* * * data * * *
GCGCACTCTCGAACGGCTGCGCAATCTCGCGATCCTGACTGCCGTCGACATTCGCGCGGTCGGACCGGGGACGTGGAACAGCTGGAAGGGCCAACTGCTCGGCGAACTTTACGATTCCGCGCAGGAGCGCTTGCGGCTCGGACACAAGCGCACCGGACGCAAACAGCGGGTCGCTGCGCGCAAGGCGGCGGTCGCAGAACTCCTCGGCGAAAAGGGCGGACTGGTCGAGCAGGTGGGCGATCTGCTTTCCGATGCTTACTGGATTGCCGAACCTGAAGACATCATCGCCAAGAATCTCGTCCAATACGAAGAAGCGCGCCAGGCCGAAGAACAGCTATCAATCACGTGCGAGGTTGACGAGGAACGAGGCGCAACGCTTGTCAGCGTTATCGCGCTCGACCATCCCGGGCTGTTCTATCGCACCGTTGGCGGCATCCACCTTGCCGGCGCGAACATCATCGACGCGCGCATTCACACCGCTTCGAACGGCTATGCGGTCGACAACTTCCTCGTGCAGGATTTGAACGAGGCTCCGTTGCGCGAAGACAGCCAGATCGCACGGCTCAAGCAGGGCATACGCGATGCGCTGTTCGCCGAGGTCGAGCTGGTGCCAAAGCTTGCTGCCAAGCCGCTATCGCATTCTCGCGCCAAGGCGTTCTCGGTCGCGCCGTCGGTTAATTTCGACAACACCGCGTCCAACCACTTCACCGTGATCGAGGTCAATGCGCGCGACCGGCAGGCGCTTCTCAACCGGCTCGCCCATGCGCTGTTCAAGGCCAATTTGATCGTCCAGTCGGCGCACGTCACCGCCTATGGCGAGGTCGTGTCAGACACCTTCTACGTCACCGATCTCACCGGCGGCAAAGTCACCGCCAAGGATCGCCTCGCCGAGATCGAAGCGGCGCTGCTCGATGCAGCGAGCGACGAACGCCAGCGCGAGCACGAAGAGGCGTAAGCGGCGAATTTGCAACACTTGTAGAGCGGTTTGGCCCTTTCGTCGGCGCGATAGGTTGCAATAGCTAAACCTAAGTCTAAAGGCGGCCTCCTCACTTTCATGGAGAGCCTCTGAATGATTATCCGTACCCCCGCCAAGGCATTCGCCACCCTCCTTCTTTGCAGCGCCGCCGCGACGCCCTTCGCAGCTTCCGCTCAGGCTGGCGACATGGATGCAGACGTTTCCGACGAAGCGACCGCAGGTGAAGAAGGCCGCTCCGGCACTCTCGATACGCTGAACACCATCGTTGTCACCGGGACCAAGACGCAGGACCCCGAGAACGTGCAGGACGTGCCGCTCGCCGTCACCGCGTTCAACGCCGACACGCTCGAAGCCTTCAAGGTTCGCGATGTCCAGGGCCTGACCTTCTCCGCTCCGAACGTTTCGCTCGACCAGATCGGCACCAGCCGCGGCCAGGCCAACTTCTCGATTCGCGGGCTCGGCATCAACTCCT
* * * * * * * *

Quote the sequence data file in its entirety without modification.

GCGCACTCTCGAACGGCTGCGCAATCTCGCGATCCTGACTGCCGTCGACATTCGCGCGGTCGGACCGGGGACGTGGAACAGCTGGAAGGGCCAACTGCTCGGCGAACTTTACGATTCCGCGCAGGAGCGCTTGCGGCTCGGACACAAGCGCACCGGACGCAAACAGCGGGTCGCTGCGCGCAAGGCGGCGGTCGCAGAACTCCTCGGCGAAAAGGGCGGACTGGTCGAGCAGGTGGGCGATCTGCTTTCCGATGCTTACTGGATTGCCGAACCTGAAGACATCATCGCCAAGAATCTCGTCCAATACGAAGAAGCGCGCCAGGCCGAAGAACAGCTATCAATCACGTGCGAGGTTGACGAGGAACGAGGCGCAACGCTTGTCAGCGTTATCGCGCTCGACCATCCCGGGCTGTTCTATCGCACCGTTGGCGGCATCCACCTTGCCGGCGCGAACATCATCGACGCGCGCATTCACACCGCTTCGAACGGCTATGCGGTCGACAACTTCCTCGTGCAGGATTTGAACGAGGCTCCGTTGCGCGAAGACAGCCAGATCGCACGGCTCAAGCAGGGCATACGCGATGCGCTGTTCGCCGAGGTCGAGCTGGTGCCAAAGCTTGCTGCCAAGCCGCTATCGCATTCTCGCGCCAAGGCGTTCTCGGTCGCGCCGTCGGTTAATTTCGACAACACCGCGTCCAACCACTTCACCGTGATCGAGGTCAATGCGCGCGACCGGCAGGCGCTTCTCAACCGGCTCGCCCATGCGCTGTTCAAGGCCAATTTGATCGTCCAGTCGGCGCACGTCACCGCCTATGGCGAGGTCGTGTCAGACACCTTCTACGTCACCGATCTCACCGGCGGCAAAGTCACCGCCAAGGATCGCCTCGCCGAGATCGAAGCGGCGCTGCTCGATGCAGCGAGCGACGAACGCCAGCGCGAGCACGAAGAGGCGTAAGCGGCGAATTTGCAACACTTGTAGAGCGGTTTGGCCCTTTCGTCGGCGCGATAGGTTGCAATAGCTAAACCTAAGTCTAAAGGCGGCCTCCTCACTTTCATGGAGAGCCTCTGAATGATTATCCGTACCCCCGCCAAGGCATTCGCCACCCTCCTTCTTTGCAGCGCCGCCGCGACGCCCTTCGCAGCTTCCGCTCAGGCTGGCGACATGGATGCAGACGTTTCCGACGAAGCGACCGCAGGTGAAGAAGGCCGCTCCGGCACTCTCGATACGCTGAACACCATCGTTGTCACCGGGACCAAGACGCAGGACCCCGAGAACGTGCAGGACGTGCCGCTCGCCGTCACCGCGTTCAACGCCGACACGCTCGAAGCCTTCAAGGTTCGCGATGTCCAGGGCCTGACCTTCTCCGCTCCGAACGTTTCGCTCGACCAGATCGGCACCAGCCGCGGCCAGGCCAACTTCTCGATTCGCGGGCTCGGCATCAACTCCT